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Fish Snob That I Am

I have caught and cooked a LOT of fish in my life and I cook it well enough that I’m a snob about eating fish at a restaurant. My friends know this about me. I’ve sent fish back to the kitchen when we’ve eaten together. If we’re at a restaurant that touts itself as a fish-cooking wonder, it’d damn-well better be.

Segue. I’ve eaten some incredibly delicious fish at restaurants here in Italy. Heaven on my plate. Divinity. But I’m still perplexed by something I’ve seen a number of times.

I have ordered, and seen ordered, succulent “pan fish”, either roasted or grilled: branzino, orata, trota, etc. After whatever masterful preparation, the tuxedoed waiter arrives at the table with the fish on a platter and presents it with a flourish to the hungry diner. He then steps aside with the fish and proceeds to mangle it in offering his services of deboning the poor beast. Ten minutes later, the fish is cold and lies in a heap looking as if it has already been masticated. It resembles little of a fish.

Fish snob that I am, it baffles me when I see this abomination of fish-delivery.

Please tell me, WHY doesn’t the man-in-the-tuxedo simply lift the tail and let the lower filet slip away from the bones? He can then flip the remaining filet over, lift the tail again, and have two entire, appetizing filets ready and waiting. The rib bones are all attached at the spine and lifted away in one piece. The whole maneuver, in experienced hands, can take just a couple flicks of the wrists and leave the fish still-hot and appealing.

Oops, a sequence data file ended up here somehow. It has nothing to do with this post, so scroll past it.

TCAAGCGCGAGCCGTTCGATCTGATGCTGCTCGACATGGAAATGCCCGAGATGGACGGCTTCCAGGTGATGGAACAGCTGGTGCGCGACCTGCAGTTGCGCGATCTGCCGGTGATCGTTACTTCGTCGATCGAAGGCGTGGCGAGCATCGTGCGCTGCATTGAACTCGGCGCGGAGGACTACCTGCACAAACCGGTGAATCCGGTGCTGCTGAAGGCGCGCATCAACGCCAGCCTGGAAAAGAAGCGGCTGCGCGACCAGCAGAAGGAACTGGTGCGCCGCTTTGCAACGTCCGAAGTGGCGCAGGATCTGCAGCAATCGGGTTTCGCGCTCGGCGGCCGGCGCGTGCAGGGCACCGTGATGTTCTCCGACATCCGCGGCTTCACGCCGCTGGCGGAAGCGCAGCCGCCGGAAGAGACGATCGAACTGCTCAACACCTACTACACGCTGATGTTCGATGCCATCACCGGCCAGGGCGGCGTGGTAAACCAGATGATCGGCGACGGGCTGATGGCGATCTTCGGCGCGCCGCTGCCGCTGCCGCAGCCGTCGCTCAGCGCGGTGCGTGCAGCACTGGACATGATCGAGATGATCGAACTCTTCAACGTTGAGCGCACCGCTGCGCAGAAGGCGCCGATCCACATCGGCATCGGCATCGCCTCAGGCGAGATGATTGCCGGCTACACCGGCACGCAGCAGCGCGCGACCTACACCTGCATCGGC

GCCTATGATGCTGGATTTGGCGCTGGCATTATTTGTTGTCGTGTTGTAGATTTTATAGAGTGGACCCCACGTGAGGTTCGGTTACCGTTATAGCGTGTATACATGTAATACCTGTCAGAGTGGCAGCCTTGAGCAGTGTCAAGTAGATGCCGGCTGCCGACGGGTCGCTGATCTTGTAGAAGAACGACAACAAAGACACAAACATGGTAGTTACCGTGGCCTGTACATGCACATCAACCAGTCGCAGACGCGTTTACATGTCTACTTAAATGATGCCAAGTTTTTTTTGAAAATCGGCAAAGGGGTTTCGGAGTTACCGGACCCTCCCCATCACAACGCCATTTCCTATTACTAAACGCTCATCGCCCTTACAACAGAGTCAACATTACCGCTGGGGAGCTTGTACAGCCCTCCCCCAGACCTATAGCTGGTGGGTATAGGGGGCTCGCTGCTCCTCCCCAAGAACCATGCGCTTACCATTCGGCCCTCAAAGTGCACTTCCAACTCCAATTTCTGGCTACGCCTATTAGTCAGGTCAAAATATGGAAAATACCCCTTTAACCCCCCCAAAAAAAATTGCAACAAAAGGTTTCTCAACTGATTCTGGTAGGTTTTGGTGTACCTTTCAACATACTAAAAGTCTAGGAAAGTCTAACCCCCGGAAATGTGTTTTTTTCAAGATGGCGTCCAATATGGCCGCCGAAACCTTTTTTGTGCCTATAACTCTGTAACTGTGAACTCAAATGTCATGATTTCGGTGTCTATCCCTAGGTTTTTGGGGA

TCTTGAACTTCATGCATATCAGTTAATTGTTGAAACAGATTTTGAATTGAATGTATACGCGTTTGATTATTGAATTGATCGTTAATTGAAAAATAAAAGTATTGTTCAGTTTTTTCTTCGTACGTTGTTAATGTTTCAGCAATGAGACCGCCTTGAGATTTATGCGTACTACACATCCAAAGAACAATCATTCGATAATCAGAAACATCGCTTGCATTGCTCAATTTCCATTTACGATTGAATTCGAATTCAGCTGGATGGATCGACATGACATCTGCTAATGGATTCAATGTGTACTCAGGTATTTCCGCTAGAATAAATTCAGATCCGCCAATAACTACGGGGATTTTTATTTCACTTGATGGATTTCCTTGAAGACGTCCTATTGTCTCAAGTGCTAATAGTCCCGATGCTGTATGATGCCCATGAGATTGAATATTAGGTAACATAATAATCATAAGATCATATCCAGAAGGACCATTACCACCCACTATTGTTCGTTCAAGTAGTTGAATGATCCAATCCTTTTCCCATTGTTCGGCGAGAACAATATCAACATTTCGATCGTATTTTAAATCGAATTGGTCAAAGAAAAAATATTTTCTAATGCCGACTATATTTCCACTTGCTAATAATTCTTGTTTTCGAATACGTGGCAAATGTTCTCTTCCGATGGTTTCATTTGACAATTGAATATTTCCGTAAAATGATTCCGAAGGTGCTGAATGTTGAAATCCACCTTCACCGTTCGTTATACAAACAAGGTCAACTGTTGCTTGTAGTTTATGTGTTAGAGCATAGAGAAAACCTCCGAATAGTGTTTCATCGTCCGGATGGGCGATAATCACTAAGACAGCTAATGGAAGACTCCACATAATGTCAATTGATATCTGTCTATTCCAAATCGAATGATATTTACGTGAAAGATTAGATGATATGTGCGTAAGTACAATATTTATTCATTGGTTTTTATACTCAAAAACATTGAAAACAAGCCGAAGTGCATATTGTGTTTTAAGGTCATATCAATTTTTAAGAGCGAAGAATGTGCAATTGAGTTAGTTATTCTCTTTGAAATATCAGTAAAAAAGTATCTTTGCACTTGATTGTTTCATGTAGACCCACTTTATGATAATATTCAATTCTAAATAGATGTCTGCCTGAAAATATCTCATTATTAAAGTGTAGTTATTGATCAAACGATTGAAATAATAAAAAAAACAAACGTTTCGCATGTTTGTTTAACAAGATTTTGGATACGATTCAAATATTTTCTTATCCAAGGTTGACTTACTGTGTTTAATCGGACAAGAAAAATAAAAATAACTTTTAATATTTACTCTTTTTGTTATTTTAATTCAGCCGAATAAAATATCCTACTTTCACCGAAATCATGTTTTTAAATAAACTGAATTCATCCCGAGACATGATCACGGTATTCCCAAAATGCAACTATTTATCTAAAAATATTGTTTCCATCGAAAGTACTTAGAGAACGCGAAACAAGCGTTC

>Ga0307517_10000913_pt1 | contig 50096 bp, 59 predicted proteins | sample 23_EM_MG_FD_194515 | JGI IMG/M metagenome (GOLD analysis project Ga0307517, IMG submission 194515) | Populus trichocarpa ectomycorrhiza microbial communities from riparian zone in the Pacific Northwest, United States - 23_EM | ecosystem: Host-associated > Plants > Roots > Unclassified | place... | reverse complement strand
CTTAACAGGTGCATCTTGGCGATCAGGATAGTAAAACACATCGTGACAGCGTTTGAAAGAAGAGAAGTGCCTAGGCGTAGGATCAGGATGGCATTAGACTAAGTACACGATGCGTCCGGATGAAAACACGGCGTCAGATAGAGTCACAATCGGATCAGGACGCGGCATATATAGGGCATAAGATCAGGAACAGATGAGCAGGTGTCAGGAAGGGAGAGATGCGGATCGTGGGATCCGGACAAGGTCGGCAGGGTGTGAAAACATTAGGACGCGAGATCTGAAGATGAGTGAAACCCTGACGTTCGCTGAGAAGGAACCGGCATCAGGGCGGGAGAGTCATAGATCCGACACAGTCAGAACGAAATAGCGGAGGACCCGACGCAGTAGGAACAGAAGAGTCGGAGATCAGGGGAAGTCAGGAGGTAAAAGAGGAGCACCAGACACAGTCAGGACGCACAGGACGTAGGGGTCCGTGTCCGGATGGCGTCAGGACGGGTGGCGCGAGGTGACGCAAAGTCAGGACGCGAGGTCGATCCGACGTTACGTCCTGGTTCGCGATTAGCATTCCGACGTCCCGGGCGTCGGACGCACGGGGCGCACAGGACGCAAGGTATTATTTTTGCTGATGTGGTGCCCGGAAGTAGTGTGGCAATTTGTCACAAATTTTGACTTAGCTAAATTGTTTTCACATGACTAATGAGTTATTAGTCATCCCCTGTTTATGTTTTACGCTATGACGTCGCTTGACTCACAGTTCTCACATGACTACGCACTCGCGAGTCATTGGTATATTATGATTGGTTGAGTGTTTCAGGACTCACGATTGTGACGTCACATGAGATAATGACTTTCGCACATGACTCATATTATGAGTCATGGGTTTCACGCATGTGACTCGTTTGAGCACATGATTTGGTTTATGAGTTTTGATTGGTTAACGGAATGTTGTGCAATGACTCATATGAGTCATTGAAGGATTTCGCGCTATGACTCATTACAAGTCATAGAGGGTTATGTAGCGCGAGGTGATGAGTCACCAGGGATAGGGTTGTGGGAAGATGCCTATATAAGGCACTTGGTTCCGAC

My dinner tonight, granted, is of a finer-textured fish (trout) and hasn’t been cleaned of edges and fins for a beautiful presentation, but, boom-boom, it took just seconds to lift the bones away. Since the fish hasn’t been cooked ’til dry, the delicate meat lifts off the skin with a wisp.

Last October I cooked a delicious branzino meal, my first time cooking that fish. Mmm.

  1. lynnJuly 12,10

    I am always amazed at the waiters that employ two spoons, wielded like chop sticks, to pick up the fish and separate the spine. Skilled waiters are faster with their spoons than I am with my fingers, and leave less bones.

    If I were you, I’d be tempted to ask your waiter to leave the fish whole. Once he’s gone, you can debone as desired. Can that be more tacky than the hash he makes of the fish?

  2. MaureenJuly 12,10

    But you never know until AFTERWARDS whether the guy knows what he’s doing or not. Last summer in Ischia, I watched, horrified, at what a waiter did to the fish ordered by the woman at the next table.

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